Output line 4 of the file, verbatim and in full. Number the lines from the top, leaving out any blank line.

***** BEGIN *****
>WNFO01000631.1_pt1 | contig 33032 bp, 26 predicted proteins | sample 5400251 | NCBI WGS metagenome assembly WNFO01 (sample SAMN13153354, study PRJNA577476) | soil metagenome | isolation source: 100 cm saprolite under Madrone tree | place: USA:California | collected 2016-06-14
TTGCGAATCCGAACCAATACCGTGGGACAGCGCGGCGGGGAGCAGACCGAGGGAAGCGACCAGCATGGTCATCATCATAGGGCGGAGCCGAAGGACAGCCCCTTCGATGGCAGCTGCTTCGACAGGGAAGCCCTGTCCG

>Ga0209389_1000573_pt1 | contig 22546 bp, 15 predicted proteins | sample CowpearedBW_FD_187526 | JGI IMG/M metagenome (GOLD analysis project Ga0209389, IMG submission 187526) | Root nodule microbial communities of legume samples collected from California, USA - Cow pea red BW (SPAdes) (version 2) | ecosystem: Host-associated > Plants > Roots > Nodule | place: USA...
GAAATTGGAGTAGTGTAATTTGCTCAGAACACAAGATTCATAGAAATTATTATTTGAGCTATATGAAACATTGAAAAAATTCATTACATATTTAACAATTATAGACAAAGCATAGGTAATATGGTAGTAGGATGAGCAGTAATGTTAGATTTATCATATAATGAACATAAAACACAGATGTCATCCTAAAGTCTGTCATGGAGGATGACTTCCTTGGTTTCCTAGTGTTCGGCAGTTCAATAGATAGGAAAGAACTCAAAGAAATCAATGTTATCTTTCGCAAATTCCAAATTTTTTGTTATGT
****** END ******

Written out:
GAAATTGGAGTAGTGTAATTTGCTCAGAACACAAGATTCATAGAAATTATTATTTGAGCTATATGAAACATTGAAAAAATTCATTACATATTTAACAATTATAGACAAAGCATAGGTAATATGGTAGTAGGATGAGCAGTAATGTTAGATTTATCATATAATGAACATAAAACACAGATGTCATCCTAAAGTCTGTCATGGAGGATGACTTCCTTGGTTTCCTAGTGTTCGGCAGTTCAATAGATAGGAAAGAACTCAAAGAAATCAATGTTATCTTTCGCAAATTCCAAATTTTTTGTTATGT